The Land of Candy and Play scene made me laugh so much as the slim and muscular dancers suddenly appeared with gigantic stomachs at the verge of explosion! That was the result of ingesting too many giant-sized candies, another thing that triggered my laughter. How perfectly this Felliniesque scene depicts our time—the mindless addiction to all things sugary, until everybody goes into a trance without realizing the harmful effects on the mind and body. Of course, this is also my own interpretation, a social commentary that wasn’t perhaps intended? Who knows! Something to ponder upon after the giggles.
The underwater scene in the second act was the highlight in terms of the set design. Kudos to Bo-Ruben Hedwall, a set designer with extensive experience working for Swedish Television. It was so sophisticated that at times, it boggled the mind how the scenes were produced. For adults and children alike, the characters of all the sea animals—jelly fish, turtles, starfish, seahorses and little fishes—were all lovable. The costume design by Jérôme Kaplan really excelled in this scene, although it is equally sophisticated and flamboyant in the other characters, especially the Cricket. Later on when Pinocchio found himself in the ocean waves looking for his lost father, the beautiful flowing blue fabrics weaved together a marvelous sight to behold. It gave me yet another Felliniesque flashback—one from the powerful, risqué and odd tale of Casanova.
The final scene with the score from Respighi’s “The Pines of Rome” was nothing short of dramatic, and rightly so as we witnessed Pinocchio’s transformation into a human being after having learned the earthly lessons of what it means to be human—through being “naughty” and experiencing everything from deception, gluttony to betrayal, his triumph in rescuing and reconciling with his father ultimately made the audience’s hearts melt.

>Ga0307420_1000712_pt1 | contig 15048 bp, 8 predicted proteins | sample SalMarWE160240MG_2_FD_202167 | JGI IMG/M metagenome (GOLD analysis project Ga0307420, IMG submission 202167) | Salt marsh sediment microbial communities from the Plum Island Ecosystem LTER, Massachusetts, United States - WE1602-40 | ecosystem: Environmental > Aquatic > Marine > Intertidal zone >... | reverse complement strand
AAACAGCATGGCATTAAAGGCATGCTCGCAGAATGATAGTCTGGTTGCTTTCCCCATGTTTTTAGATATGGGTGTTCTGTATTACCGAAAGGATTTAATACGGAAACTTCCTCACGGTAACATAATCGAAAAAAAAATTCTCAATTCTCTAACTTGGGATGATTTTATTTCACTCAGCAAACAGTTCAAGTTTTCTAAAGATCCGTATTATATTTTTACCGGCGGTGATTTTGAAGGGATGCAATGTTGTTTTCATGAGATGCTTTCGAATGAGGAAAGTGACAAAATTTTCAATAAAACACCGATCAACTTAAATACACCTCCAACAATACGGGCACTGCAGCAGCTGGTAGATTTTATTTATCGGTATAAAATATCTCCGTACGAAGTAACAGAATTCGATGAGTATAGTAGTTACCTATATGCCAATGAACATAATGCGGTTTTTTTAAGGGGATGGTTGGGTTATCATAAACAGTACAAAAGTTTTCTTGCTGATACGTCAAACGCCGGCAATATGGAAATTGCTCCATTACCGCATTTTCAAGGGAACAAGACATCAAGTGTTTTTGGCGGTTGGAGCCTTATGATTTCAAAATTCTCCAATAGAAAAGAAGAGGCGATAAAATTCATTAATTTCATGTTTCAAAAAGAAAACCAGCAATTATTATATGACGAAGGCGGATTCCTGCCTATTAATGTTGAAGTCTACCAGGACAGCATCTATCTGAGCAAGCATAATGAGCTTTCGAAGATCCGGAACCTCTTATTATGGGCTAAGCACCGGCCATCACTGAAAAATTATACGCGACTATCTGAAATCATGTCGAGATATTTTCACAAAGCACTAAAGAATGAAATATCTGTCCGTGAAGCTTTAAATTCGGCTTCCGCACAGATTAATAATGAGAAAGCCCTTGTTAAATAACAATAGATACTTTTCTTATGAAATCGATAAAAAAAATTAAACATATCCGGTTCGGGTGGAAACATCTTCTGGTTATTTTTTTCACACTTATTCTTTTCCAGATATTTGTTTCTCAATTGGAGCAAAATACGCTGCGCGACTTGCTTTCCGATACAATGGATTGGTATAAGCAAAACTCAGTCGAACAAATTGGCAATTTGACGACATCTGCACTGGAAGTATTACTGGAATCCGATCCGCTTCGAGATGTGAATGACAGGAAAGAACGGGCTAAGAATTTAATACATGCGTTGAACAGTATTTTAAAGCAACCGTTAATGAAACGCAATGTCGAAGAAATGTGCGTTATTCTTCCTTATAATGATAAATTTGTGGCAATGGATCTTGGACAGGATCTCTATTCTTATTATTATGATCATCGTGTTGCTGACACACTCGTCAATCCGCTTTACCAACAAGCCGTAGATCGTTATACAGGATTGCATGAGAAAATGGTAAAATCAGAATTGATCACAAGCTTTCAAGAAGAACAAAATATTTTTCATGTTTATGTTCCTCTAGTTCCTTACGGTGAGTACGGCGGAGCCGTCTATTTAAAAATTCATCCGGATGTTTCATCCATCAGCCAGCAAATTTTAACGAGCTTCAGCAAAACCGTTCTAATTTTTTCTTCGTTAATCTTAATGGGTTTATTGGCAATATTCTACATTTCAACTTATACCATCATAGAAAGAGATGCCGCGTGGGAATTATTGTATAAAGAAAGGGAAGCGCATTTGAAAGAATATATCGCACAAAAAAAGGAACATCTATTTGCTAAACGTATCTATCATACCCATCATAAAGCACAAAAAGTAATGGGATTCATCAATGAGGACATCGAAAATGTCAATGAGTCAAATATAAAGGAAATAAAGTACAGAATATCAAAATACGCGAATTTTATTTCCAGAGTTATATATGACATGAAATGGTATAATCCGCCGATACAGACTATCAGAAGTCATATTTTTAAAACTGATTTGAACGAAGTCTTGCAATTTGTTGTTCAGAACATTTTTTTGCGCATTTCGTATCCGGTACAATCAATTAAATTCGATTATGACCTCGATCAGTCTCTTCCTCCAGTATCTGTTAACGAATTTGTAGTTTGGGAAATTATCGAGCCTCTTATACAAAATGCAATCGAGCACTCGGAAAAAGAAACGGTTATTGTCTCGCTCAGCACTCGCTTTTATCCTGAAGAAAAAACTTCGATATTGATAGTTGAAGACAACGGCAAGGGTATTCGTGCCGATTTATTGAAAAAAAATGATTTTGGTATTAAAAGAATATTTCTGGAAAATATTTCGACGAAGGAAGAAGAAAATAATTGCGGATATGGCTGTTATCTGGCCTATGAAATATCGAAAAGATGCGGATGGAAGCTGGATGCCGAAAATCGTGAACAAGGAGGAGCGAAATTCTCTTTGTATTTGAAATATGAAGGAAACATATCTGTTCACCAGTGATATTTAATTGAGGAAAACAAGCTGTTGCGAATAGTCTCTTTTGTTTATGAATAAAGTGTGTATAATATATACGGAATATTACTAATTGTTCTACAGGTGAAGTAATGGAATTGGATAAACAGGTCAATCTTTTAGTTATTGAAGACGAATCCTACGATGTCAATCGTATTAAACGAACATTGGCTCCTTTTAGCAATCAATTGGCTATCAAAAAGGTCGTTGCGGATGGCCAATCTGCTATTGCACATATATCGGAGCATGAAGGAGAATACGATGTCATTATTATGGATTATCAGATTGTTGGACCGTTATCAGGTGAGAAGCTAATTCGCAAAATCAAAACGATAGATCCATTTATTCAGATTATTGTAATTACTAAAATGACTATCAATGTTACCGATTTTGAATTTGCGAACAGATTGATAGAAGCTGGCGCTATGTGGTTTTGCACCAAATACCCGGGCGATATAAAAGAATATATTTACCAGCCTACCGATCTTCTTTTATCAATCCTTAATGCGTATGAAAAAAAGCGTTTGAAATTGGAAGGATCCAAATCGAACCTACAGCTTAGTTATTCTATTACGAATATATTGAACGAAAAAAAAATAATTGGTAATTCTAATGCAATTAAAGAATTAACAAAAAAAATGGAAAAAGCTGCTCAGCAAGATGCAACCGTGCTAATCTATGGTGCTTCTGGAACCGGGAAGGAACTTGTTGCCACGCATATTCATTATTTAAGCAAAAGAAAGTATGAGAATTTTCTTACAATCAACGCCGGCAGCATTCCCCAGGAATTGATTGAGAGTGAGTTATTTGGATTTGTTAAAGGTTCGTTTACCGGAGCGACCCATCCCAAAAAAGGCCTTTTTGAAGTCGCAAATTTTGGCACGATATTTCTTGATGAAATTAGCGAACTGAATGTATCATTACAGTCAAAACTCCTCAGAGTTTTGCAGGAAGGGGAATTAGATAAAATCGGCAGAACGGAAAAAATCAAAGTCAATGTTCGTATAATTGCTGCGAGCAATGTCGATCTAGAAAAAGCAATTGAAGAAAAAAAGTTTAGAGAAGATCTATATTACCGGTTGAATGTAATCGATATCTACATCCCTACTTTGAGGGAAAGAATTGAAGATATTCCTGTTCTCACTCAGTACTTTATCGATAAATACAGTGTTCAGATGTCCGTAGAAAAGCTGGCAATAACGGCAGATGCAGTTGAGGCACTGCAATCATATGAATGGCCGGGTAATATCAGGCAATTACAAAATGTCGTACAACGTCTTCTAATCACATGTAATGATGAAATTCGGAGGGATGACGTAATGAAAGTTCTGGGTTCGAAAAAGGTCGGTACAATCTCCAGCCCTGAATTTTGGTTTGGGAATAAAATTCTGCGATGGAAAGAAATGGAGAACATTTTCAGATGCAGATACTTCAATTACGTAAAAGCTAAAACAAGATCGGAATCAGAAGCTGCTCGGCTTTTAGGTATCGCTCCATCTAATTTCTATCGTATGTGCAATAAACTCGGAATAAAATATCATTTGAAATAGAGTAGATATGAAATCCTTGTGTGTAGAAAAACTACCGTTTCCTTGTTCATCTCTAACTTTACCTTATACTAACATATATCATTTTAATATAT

What I love about this ballet is that any bravura steps were not executed simply to impress. For example, when Pinocchio made his high jumps, he did them deliberately with a lack of precision sometimes to show that he was still mastering his movements in his adaptation to a human body. In a way, this takes the pressure off the dancer from the stereotypical demand for perfection and puts the focus on the storytelling itself.
Vittorio Galloro was tremendously engaging as a dancer and actor. Congratulations to him for a brilliant début! I certainly look forward to more of his performance with the company in the future.
I think the captivating power of the Pinocchio ballet lies in the emotional message in it—not so much the moralistic rendition of the Disney version of the tale, that telling lies leads to punishments and regrets, and a good child must be honest; but more about our ability to transcend and grow into our fullest potentials.
Like Pinocchio, every one of us goes through life with all its fascinating, gratifying, ecstatic, fearful, unpleasant and dark moments, yet we are not stuck in one state or another. Life keeps moving, and as long as we keep on exploring for ourselves and learn the lessons along the way, we will grow into who we are truly meant to be. The transformation of Pinocchio into a full-fledged human gives us a glimpse of that non-dying hope for humanity.
Having led the Hong Kong Ballet for six years, Artistic Director Madeleine Onne from Sweden has finally created an original ballet that Hong Kong can be proud of. Sure, one can argue that it is a largely Swedish production with a strong Italian theme. But with the participation of local talents, such as Ava Mok working on props and Billy Chan working on lighting, as well as dancers from Hong Kong, mainland China and around the world, this production represents the international spirit of the city in its best light. I hope Pinocchio is not a one-time affair but have a chance to tour overseas and surprise the world what a high-calibre ballet company Hong Kong possesses. Rather than keep on producing the same-old, same-old classical ballets, why not devote more time to creating something original like this? Of course, a production like Pinocchio probably costs millions of dollars to create. But this is certainly a step in the right direction if the company is to do something worthwhile—something that will make a strong artistic imprint in the world.
Media articles on Pinocchio:
Photo credits: Except for the top and bottom photos, all are by Hong Kong Ballet’s commissioned photographers, Tony Luk, Conrad Dy-Liacco and Kitmin Lee.